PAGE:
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A Babies "R" Us superstore in Brooklyn, N.Y. (MICHAEL APPLETON/MICHAEL APPLETON/AP)
A Babies "R" Us superstore in Brooklyn, N.Y. (MICHAEL APPLETON/MICHAEL APPLETON/AP)

Retailers go online to grab share of baby goods market Add to ...

The baby business is growing up.

A full-scale retail war is erupting as a rising number of retailers race to grab a piece of the critical baby market. Online juggernaut Amazon.ca raised the stakes this week by launching an e-commerce baby store, potentially stealing away baby sales from incumbents. And U.S. cheap-chic chain Target Corp., which arrives in Canada next year, treats baby sales as a strategic priority.

Major merchants, including Shoppers Drug Mart Corp. and Loblaw Cos. Ltd., now may risk losing customers unless they move quickly to set up their own online baby shop.

The battle for baby – and more specifically, moms and moms-to-be – is crucial because mothers are a target customer for many retailers and gaining her loyalty can mean a lifetime shopper as baby gets older.

It is also important because moms of babies are the best customers, visiting stores 40 times a year, according to a 2010 Shoppers Drug Mart presentation that called baby “the forgotten child.” Mothers want what’s best for their baby but also aren’t the easiest consumers, being value-conscious and time-starved and seeking “to be happy for one short moment,” it found.

Since then, Shoppers has bulked up on baby goods, rolling out higher-margin private label lines of diapers and other baby paraphernalia and a “VIB” (very important baby) rewards card for mom. Wal-Mart Canada Corp. has been pumping up its own baby e-commerce site this year and, last week, began selling diapers online with free shipping. At the same time, the discounter follows a select group of mommy bloggers to find out their “intimate” needs and wants.

In the past couple of years, Babies R Us, Children’s Place and Old Navy have all focused on selling baby items online, and now Amazon.ca has a full array of baby merchandise with free delivery on $25-plus orders.

“The battle to win mom’s dollar is going to become increasingly competitive,” Jennifer Stahlke, director of customer strategy at Wal-Mart Canada, said earlier this month.

The baby market in Canada is estimated to be a billion-dollar-plus business – footwear and apparel alone make up more than $1.1-billion in sales, according to market researcher NPD Group. Tellingly, overall baby apparel sales are relatively flat or slipping year over year because of a declining birth rate, but online infant and toddler sales jumped by almost 60 per cent last year, its data show.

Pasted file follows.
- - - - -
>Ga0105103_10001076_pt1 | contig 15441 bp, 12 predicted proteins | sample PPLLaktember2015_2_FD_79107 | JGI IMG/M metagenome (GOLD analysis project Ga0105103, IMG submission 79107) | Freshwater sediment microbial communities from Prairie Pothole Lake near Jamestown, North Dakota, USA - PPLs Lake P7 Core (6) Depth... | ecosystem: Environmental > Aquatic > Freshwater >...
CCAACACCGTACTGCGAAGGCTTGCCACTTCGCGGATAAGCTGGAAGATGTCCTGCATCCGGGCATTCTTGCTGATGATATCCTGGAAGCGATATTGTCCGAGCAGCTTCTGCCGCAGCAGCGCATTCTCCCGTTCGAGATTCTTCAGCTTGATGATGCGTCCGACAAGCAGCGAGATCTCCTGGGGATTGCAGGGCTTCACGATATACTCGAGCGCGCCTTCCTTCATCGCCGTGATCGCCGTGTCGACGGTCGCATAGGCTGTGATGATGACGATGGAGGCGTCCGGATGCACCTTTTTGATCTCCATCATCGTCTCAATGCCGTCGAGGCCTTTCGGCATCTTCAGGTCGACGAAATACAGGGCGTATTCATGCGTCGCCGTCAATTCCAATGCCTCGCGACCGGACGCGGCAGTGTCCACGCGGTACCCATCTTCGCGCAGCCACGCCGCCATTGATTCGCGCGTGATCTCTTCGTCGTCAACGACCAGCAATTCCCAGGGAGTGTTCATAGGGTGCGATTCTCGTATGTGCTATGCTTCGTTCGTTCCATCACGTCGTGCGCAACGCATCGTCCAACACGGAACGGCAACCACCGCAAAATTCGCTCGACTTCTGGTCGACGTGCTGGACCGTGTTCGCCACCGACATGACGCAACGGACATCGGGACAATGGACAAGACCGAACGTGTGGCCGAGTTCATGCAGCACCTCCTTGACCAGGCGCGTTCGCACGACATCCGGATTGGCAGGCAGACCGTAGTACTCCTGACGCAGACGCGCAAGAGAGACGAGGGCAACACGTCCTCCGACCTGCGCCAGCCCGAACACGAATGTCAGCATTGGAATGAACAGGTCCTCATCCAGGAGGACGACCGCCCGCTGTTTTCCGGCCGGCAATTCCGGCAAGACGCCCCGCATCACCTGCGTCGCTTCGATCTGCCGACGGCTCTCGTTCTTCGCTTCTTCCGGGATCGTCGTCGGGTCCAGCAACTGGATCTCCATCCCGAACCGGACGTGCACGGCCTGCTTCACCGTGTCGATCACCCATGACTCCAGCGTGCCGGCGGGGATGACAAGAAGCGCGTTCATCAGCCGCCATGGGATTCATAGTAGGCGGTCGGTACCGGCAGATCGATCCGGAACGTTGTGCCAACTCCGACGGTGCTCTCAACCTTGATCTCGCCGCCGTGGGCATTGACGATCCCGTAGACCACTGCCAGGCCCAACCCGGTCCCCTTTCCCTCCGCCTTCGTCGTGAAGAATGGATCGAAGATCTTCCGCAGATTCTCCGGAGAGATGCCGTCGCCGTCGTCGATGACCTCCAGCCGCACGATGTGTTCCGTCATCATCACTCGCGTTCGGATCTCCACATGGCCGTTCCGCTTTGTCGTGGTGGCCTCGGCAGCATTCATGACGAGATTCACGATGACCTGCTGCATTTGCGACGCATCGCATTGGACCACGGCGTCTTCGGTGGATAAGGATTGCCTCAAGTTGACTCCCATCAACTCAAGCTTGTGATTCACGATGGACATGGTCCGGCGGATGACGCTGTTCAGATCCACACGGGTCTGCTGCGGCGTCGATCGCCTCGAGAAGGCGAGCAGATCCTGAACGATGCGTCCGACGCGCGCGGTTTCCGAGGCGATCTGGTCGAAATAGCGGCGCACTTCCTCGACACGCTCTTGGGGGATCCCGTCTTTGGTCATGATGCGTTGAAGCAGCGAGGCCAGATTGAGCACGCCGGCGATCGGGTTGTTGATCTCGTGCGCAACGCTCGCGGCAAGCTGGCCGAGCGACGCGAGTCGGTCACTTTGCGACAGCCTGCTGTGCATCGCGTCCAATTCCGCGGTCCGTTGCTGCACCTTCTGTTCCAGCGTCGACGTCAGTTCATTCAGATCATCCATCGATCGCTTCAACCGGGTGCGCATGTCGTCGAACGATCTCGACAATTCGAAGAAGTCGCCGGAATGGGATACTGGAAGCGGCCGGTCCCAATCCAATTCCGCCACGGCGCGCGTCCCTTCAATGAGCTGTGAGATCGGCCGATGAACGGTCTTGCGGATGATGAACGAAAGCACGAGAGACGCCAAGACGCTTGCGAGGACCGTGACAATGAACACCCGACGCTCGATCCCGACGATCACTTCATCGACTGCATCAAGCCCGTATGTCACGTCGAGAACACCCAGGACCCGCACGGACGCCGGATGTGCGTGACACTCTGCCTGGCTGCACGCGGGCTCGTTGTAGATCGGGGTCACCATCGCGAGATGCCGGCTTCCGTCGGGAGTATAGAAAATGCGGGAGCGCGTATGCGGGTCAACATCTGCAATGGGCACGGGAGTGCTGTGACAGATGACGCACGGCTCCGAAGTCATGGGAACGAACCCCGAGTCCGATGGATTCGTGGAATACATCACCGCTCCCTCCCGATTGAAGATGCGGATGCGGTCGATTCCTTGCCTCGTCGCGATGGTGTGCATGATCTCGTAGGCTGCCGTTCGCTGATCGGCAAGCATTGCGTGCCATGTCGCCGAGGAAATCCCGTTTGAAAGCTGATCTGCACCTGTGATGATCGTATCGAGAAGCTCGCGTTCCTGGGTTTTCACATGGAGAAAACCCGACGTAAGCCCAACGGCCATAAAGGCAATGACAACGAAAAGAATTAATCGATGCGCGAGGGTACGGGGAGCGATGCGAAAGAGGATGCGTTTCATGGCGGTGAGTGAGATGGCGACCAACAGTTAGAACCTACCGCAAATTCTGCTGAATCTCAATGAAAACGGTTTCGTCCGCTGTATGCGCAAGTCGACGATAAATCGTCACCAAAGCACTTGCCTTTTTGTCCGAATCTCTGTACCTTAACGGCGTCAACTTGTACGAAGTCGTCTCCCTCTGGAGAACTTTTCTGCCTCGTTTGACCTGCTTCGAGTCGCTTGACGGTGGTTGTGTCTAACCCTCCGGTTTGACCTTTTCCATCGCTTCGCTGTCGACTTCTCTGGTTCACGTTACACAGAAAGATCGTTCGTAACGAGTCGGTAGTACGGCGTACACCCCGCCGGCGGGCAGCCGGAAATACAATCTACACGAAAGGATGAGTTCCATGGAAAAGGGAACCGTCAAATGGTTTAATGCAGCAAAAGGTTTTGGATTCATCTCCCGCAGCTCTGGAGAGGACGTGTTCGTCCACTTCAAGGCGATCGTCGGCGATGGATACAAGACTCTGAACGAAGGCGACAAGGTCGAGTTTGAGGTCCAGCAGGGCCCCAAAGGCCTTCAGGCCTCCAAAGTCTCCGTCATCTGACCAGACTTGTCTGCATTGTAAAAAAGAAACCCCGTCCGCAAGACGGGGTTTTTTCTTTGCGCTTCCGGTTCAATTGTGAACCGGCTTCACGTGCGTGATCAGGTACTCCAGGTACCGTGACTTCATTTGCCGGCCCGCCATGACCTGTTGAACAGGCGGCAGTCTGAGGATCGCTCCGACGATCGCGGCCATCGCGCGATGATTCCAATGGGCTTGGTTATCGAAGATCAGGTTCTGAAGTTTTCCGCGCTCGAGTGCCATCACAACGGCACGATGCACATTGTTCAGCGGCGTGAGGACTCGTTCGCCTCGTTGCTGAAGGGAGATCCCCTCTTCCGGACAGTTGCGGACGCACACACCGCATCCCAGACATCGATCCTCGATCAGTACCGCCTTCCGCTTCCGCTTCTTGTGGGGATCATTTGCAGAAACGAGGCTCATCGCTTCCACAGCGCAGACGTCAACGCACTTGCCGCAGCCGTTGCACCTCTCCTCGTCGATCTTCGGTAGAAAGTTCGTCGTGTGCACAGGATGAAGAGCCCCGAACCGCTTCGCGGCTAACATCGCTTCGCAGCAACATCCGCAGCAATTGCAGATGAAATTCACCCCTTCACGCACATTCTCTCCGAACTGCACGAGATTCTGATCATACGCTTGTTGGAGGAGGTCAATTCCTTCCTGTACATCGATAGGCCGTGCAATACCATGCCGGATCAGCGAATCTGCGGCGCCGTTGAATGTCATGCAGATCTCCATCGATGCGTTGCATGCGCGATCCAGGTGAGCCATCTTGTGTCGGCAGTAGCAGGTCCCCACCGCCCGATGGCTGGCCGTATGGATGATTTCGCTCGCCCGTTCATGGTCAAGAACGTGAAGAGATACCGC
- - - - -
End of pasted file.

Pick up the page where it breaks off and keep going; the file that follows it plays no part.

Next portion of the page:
Retailers are focusing on attracting twenty- and thirty-something mothers through popular mommy blogs and social media. These online communicators are already tech-savvy and receptive to Internet approaches, said Kathy Perrotta, fashion director at NPD in Canada. But they also are early adopters of online shopping, which can be more convenient for the busy multitaskers in purchasing their baby needs, she said.

Now with Amazon.ca selling baby products online, the pressure is on others to follow suit. “They’re going to have to change,” Ms. Perrotta said.

Domestic players are making progress, particularly in tracking mommy bloggers. Sears Canada Inc. recently partnered with SavvyMom.ca to help spread the word of its renewed focus on baby. Wal-Mart uses a tool it calls “listen-ins” or “girl talk,” which essentially consist of four moms who already know each other talking together online, Ms. Stahlke told a recent conference. “They’re chatting together just like regular girlfriends would. It’s so much more transparent, and honest and real.”

For example, Wal-Mart realized from the listen-ins that after Christmas, customers were particularly stressed with credit card bills piling up and near-empty pantries. As a result in January, rather than running its customary health promotions, the retailer rolled back prices on more than 9.000 items.

As well, mommy bloggers have “shared with us personal details about themselves, about their families, how they’re tackling the season ahead and about their myriad of shopping adventures,” Ms. Stahlke said. “We can truly know what they are thinking, feeling and doing each and every week of the year. We give them activities to tease out those insights and to help us get to know them deeply, everything from hand drawing out a project plan for the season to grabbing a video camera and going into the store and showing us something that really resonated with them at their favourite retailer.”

Wal-Mart’s prototypical mom blogger (“Belinda”) is a 32-year-old, married stay-at-home mom in Vancouver with two children. She views herself as the ultimate project manager who sets her budget and ensures she delivers on time. “This is so much more powerful than traditional focus groups or even ethnographies. This gets us inside moms’ head where the richest insights will come from.”

Retailers have taken varying steps in launching online shopping for baby goods. Wal-Mart, which rolled out its e-commerce last year, has gradually added more baby items. In June, Sears will launch a Baby’s Room section in stores and on its e-tailing site, where it is pumping up its baby gift registry. Loblaw, which picks up insights from its mom bloggers who moderate its “Baby and You” Facebook page, plans to start selling online its Joe Fresh baby and other fashions in 2013.

Shoppers has paid increasing attention to baby and moms but doesn’t have e-commerce. Its pharmacists are a trusted source of advice on such issues as diaper rash, coughs, colds and teething, spokeswoman Tammy Smitham said. “We are seen as a convenient, trusted retailer for moms to get what they need, when they need it most.”

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